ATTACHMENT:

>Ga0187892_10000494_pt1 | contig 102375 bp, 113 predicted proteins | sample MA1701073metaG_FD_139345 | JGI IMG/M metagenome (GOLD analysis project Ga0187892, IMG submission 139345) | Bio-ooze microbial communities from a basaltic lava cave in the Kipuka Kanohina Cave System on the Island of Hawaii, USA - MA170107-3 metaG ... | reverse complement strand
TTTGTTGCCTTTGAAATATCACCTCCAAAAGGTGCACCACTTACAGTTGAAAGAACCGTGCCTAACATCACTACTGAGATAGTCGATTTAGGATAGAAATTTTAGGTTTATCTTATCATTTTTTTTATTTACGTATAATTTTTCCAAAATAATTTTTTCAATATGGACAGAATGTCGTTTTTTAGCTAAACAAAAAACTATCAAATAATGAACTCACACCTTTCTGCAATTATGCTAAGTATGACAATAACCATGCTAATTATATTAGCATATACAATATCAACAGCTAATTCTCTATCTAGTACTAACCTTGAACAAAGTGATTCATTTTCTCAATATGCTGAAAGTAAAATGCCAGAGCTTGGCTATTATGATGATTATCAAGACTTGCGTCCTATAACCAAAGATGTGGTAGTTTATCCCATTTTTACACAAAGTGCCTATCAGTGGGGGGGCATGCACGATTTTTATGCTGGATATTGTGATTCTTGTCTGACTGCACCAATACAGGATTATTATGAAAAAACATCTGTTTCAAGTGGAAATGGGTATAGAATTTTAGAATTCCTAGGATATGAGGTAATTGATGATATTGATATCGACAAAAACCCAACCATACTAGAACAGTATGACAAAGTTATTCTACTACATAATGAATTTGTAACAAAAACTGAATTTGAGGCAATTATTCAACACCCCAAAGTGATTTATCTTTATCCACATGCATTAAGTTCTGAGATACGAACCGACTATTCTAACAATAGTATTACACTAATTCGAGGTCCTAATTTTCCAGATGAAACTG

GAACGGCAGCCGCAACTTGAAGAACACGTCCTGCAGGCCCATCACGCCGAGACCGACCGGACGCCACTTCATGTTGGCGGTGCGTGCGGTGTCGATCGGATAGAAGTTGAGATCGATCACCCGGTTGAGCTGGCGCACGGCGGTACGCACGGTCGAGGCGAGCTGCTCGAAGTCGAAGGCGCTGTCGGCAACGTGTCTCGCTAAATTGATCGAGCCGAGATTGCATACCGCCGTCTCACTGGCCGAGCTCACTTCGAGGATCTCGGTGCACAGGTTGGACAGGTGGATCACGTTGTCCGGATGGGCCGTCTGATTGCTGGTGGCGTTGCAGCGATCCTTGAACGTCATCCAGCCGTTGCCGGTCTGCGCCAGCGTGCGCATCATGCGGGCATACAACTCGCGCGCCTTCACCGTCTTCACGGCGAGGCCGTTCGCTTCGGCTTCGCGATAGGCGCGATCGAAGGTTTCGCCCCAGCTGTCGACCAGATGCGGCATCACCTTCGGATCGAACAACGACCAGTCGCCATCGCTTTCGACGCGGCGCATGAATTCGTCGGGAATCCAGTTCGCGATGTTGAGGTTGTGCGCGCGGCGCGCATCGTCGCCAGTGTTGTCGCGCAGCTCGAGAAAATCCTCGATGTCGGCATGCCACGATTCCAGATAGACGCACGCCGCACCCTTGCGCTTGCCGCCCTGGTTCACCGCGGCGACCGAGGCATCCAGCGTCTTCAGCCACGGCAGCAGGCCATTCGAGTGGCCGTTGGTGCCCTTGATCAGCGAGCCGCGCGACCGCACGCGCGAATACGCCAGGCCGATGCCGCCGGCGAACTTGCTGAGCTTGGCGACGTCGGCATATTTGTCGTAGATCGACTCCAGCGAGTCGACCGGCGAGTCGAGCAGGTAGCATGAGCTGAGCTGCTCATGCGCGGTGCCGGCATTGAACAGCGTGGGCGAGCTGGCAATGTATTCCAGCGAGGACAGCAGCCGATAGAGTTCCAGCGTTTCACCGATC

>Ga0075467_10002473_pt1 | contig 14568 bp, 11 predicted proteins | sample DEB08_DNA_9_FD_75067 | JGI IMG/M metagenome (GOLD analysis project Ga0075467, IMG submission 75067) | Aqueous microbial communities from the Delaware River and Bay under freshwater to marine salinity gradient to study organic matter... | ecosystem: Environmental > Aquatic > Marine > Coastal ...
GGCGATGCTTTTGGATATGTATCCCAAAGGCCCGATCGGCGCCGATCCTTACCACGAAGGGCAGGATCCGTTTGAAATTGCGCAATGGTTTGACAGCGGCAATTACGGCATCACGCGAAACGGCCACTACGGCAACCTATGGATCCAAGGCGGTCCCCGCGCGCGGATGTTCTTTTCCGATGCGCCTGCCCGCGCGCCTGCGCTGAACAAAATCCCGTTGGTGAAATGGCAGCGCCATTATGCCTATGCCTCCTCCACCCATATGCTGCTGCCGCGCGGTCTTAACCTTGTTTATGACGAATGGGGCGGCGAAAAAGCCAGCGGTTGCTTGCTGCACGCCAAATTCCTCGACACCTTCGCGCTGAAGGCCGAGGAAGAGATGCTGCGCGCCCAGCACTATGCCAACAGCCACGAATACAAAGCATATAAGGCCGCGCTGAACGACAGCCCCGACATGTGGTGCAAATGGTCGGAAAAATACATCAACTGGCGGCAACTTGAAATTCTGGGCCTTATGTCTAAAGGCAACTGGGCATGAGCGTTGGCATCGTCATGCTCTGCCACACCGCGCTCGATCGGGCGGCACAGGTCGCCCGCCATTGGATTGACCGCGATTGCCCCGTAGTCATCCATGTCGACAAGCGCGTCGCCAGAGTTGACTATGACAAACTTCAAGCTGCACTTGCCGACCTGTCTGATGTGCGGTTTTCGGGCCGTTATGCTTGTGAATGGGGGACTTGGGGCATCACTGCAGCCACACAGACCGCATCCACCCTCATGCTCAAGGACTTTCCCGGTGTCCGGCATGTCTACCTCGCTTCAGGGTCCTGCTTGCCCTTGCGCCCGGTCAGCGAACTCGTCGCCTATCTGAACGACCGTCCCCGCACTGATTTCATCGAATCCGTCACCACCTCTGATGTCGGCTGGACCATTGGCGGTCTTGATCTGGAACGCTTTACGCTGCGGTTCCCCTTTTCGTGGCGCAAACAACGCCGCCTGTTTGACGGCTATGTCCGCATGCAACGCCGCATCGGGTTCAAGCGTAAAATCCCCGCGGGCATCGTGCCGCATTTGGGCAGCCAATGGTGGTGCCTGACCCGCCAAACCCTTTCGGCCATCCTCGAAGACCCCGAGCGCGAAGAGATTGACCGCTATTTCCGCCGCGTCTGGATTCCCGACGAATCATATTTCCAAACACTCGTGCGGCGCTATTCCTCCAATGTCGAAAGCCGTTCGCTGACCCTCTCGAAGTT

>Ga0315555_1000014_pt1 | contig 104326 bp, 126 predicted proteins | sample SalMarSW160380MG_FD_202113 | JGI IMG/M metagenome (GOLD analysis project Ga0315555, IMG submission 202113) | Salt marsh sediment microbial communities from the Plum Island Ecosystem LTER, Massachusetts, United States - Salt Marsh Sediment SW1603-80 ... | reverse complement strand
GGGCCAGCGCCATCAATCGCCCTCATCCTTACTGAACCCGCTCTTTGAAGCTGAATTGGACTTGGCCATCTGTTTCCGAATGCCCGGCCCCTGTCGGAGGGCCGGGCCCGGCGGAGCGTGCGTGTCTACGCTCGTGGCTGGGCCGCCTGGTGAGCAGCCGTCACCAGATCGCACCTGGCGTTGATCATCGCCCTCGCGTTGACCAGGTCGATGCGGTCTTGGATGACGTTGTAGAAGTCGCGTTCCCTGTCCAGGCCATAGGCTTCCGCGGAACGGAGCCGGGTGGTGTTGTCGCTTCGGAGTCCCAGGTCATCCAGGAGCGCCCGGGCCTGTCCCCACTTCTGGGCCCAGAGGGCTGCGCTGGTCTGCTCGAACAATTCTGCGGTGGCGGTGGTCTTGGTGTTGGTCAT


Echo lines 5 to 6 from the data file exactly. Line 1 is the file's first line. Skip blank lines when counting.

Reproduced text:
GGCGATGCTTTTGGATATGTATCCCAAAGGCCCGATCGGCGCCGATCCTTACCACGAAGGGCAGGATCCGTTTGAAATTGCGCAATGGTTTGACAGCGGCAATTACGGCATCACGCGAAACGGCCACTACGGCAACCTATGGATCCAAGGCGGTCCCCGCGCGCGGATGTTCTTTTCCGATGCGCCTGCCCGCGCGCCTGCGCTGAACAAAATCCCGTTGGTGAAATGGCAGCGCCATTATGCCTATGCCTCCTCCACCCATATGCTGCTGCCGCGCGGTCTTAACCTTGTTTATGACGAATGGGGCGGCGAAAAAGCCAGCGGTTGCTTGCTGCACGCCAAATTCCTCGACACCTTCGCGCTGAAGGCCGAGGAAGAGATGCTGCGCGCCCAGCACTATGCCAACAGCCACGAATACAAAGCATATAAGGCCGCGCTGAACGACAGCCCCGACATGTGGTGCAAATGGTCGGAAAAATACATCAACTGGCGGCAACTTGAAATTCTGGGCCTTATGTCTAAAGGCAACTGGGCATGAGCGTTGGCATCGTCATGCTCTGCCACACCGCGCTCGATCGGGCGGCACAGGTCGCCCGCCATTGGATTGACCGCGATTGCCCCGTAGTCATCCATGTCGACAAGCGCGTCGCCAGAGTTGACTATGACAAACTTCAAGCTGCACTTGCCGACCTGTCTGATGTGCGGTTTTCGGGCCGTTATGCTTGTGAATGGGGGACTTGGGGCATCACTGCAGCCACACAGACCGCATCCACCCTCATGCTCAAGGACTTTCCCGGTGTCCGGCATGTCTACCTCGCTTCAGGGTCCTGCTTGCCCTTGCGCCCGGTCAGCGAACTCGTCGCCTATCTGAACGACCGTCCCCGCACTGATTTCATCGAATCCGTCACCACCTCTGATGTCGGCTGGACCATTGGCGGTCTTGATCTGGAACGCTTTACGCTGCGGTTCCCCTTTTCGTGGCGCAAACAACGCCGCCTGTTTGACGGCTATGTCCGCATGCAACGCCGCATCGGGTTCAAGCGTAAAATCCCCGCGGGCATCGTGCCGCATTTGGGCAGCCAATGGTGGTGCCTGACCCGCCAAACCCTTTCGGCCATCCTCGAAGACCCCGAGCGCGAAGAGATTGACCGCTATTTCCGCCGCGTCTGGATTCCCGACGAATCATATTTCCAAACACTCGTGCGGCGCTATTCCTCCAATGTCGAAAGCCGTTCGCTGACCCTCTCGAAGTT

>Ga0315555_1000014_pt1 | contig 104326 bp, 126 predicted proteins | sample SalMarSW160380MG_FD_202113 | JGI IMG/M metagenome (GOLD analysis project Ga0315555, IMG submission 202113) | Salt marsh sediment microbial communities from the Plum Island Ecosystem LTER, Massachusetts, United States - Salt Marsh Sediment SW1603-80 ... | reverse complement strand